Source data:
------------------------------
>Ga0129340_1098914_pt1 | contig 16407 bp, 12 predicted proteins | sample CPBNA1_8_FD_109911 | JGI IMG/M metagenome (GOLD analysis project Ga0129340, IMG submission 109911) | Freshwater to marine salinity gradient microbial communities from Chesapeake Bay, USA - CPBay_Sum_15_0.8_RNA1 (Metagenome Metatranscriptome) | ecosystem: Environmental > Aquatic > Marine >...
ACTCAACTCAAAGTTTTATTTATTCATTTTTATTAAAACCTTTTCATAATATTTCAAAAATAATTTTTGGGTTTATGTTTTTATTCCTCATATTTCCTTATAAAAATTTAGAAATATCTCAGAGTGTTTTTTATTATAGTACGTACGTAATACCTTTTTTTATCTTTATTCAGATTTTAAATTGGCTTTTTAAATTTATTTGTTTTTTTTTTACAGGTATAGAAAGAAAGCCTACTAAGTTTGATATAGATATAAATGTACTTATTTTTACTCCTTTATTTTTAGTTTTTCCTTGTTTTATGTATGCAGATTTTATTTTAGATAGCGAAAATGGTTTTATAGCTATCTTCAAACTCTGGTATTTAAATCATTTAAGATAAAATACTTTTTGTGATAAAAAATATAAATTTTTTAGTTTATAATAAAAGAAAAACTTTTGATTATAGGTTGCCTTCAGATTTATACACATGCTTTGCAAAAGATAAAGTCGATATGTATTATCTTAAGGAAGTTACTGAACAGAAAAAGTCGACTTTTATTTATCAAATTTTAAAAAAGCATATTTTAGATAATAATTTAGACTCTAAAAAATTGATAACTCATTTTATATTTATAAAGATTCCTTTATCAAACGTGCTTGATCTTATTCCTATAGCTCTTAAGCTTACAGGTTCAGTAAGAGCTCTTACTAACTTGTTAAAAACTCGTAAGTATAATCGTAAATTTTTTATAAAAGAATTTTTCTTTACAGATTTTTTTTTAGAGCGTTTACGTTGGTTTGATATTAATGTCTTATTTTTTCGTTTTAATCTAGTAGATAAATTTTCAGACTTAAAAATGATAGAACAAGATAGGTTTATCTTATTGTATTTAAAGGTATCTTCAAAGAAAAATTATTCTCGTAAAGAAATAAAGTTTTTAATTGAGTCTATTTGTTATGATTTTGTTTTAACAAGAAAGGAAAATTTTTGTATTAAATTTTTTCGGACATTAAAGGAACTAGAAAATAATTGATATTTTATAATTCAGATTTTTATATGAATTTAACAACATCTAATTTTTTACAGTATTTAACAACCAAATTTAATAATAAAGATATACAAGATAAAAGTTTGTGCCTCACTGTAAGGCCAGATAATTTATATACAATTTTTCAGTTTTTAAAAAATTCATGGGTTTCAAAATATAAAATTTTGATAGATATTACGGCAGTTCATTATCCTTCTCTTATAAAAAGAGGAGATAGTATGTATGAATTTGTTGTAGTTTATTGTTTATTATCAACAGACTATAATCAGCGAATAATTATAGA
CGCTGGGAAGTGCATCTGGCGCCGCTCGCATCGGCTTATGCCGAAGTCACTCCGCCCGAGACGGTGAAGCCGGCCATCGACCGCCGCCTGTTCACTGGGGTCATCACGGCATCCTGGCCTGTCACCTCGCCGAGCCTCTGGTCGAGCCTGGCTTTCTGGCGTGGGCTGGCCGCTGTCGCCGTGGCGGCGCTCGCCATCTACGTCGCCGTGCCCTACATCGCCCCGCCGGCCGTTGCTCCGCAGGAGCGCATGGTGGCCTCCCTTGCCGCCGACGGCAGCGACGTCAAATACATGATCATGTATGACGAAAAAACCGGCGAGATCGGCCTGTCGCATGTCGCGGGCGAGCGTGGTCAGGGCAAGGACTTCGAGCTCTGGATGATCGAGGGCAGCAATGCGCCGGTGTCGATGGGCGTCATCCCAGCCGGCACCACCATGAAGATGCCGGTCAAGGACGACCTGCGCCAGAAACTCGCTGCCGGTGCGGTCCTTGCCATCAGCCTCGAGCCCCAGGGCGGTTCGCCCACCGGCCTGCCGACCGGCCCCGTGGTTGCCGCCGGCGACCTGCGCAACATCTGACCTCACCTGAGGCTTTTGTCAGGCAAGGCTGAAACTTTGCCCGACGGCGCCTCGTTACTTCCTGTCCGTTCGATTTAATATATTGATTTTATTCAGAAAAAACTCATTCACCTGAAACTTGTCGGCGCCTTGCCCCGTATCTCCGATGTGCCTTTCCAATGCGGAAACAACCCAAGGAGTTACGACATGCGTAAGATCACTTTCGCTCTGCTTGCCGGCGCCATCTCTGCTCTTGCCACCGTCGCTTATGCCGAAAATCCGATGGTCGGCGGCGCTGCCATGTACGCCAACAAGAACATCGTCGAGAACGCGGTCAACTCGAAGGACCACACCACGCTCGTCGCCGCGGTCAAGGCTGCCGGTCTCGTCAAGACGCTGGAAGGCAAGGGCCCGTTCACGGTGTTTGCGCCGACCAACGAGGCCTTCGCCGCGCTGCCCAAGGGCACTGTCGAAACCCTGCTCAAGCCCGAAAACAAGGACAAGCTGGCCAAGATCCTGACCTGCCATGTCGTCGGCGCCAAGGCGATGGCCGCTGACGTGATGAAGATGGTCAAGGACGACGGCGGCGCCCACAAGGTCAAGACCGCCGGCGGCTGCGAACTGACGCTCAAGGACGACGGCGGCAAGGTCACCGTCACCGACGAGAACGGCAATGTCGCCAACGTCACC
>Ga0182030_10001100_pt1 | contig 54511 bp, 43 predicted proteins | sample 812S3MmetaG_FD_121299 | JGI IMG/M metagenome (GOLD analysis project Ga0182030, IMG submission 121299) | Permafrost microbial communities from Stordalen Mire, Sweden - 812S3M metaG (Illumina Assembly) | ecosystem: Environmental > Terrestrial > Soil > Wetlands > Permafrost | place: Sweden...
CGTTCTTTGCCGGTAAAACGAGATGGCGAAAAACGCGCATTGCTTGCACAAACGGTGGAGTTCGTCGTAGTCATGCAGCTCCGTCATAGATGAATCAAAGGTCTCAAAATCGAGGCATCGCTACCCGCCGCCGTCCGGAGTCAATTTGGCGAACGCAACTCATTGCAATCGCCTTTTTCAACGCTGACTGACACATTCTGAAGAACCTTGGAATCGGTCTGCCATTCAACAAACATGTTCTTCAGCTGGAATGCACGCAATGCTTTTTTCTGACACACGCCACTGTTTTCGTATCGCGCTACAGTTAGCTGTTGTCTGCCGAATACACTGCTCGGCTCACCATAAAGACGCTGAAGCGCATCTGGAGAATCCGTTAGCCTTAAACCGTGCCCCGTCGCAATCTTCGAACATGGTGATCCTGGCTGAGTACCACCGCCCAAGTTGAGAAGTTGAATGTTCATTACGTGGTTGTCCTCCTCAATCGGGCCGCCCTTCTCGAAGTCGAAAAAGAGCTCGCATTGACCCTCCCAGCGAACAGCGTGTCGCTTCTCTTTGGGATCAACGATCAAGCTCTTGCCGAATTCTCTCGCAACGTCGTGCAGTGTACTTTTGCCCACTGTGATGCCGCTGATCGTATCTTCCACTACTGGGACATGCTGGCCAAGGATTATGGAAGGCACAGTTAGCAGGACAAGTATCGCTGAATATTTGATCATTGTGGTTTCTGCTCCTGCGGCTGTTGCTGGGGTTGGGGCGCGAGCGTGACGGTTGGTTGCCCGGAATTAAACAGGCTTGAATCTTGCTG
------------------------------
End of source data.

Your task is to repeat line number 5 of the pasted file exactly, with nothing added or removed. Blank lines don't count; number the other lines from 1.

CGTTCTTTGCCGGTAAAACGAGATGGCGAAAAACGCGCATTGCTTGCACAAACGGTGGAGTTCGTCGTAGTCATGCAGCTCCGTCATAGATGAATCAAAGGTCTCAAAATCGAGGCATCGCTACCCGCCGCCGTCCGGAGTCAATTTGGCGAACGCAACTCATTGCAATCGCCTTTTTCAACGCTGACTGACACATTCTGAAGAACCTTGGAATCGGTCTGCCATTCAACAAACATGTTCTTCAGCTGGAATGCACGCAATGCTTTTTTCTGACACACGCCACTGTTTTCGTATCGCGCTACAGTTAGCTGTTGTCTGCCGAATACACTGCTCGGCTCACCATAAAGACGCTGAAGCGCATCTGGAGAATCCGTTAGCCTTAAACCGTGCCCCGTCGCAATCTTCGAACATGGTGATCCTGGCTGAGTACCACCGCCCAAGTTGAGAAGTTGAATGTTCATTACGTGGTTGTCCTCCTCAATCGGGCCGCCCTTCTCGAAGTCGAAAAAGAGCTCGCATTGACCCTCCCAGCGAACAGCGTGTCGCTTCTCTTTGGGATCAACGATCAAGCTCTTGCCGAATTCTCTCGCAACGTCGTGCAGTGTACTTTTGCCCACTGTGATGCCGCTGATCGTATCTTCCACTACTGGGACATGCTGGCCAAGGATTATGGAAGGCACAGTTAGCAGGACAAGTATCGCTGAATATTTGATCATTGTGGTTTCTGCTCCTGCGGCTGTTGCTGGGGTTGGGGCGCGAGCGTGACGGTTGGTTGCCCGGAATTAAACAGGCTTGAATCTTGCTG